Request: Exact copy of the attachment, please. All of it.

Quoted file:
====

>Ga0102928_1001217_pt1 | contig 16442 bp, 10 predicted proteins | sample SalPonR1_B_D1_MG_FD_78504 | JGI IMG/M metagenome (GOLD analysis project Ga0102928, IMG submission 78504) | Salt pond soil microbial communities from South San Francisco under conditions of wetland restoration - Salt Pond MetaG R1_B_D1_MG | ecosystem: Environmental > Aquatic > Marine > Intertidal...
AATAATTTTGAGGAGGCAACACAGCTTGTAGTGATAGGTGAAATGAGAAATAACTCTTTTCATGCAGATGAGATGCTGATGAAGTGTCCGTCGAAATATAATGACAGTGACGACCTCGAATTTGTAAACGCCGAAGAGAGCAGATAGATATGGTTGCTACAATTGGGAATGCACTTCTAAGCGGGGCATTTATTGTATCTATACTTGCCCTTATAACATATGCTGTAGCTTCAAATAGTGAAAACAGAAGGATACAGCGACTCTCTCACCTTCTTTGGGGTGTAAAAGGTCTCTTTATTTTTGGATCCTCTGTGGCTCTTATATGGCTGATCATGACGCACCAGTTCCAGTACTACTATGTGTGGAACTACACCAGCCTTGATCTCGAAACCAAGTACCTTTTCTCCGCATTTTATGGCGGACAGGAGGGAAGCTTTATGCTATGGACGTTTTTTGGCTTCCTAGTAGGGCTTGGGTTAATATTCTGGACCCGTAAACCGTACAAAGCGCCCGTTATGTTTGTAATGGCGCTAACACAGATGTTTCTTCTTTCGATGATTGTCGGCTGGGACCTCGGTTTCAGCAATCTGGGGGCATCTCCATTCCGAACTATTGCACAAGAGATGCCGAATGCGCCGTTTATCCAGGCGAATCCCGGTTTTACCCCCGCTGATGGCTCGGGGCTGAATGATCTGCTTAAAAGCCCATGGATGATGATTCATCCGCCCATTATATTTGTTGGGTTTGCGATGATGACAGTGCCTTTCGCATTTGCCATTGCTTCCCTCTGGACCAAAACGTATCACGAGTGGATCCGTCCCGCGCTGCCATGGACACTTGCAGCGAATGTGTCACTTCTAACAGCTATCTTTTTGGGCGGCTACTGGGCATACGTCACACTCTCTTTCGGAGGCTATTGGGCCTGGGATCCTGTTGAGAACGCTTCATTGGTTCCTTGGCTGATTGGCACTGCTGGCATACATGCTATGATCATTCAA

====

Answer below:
>Ga0102928_1001217_pt1 | contig 16442 bp, 10 predicted proteins | sample SalPonR1_B_D1_MG_FD_78504 | JGI IMG/M metagenome (GOLD analysis project Ga0102928, IMG submission 78504) | Salt pond soil microbial communities from South San Francisco under conditions of wetland restoration - Salt Pond MetaG R1_B_D1_MG | ecosystem: Environmental > Aquatic > Marine > Intertidal...
AATAATTTTGAGGAGGCAACACAGCTTGTAGTGATAGGTGAAATGAGAAATAACTCTTTTCATGCAGATGAGATGCTGATGAAGTGTCCGTCGAAATATAATGACAGTGACGACCTCGAATTTGTAAACGCCGAAGAGAGCAGATAGATATGGTTGCTACAATTGGGAATGCACTTCTAAGCGGGGCATTTATTGTATCTATACTTGCCCTTATAACATATGCTGTAGCTTCAAATAGTGAAAACAGAAGGATACAGCGACTCTCTCACCTTCTTTGGGGTGTAAAAGGTCTCTTTATTTTTGGATCCTCTGTGGCTCTTATATGGCTGATCATGACGCACCAGTTCCAGTACTACTATGTGTGGAACTACACCAGCCTTGATCTCGAAACCAAGTACCTTTTCTCCGCATTTTATGGCGGACAGGAGGGAAGCTTTATGCTATGGACGTTTTTTGGCTTCCTAGTAGGGCTTGGGTTAATATTCTGGACCCGTAAACCGTACAAAGCGCCCGTTATGTTTGTAATGGCGCTAACACAGATGTTTCTTCTTTCGATGATTGTCGGCTGGGACCTCGGTTTCAGCAATCTGGGGGCATCTCCATTCCGAACTATTGCACAAGAGATGCCGAATGCGCCGTTTATCCAGGCGAATCCCGGTTTTACCCCCGCTGATGGCTCGGGGCTGAATGATCTGCTTAAAAGCCCATGGATGATGATTCATCCGCCCATTATATTTGTTGGGTTTGCGATGATGACAGTGCCTTTCGCATTTGCCATTGCTTCCCTCTGGACCAAAACGTATCACGAGTGGATCCGTCCCGCGCTGCCATGGACACTTGCAGCGAATGTGTCACTTCTAACAGCTATCTTTTTGGGCGGCTACTGGGCATACGTCACACTCTCTTTCGGAGGCTATTGGGCCTGGGATCCTGTTGAGAACGCTTCATTGGTTCCTTGGCTGATTGGCACTGCTGGCATACATGCTATGATCATTCAA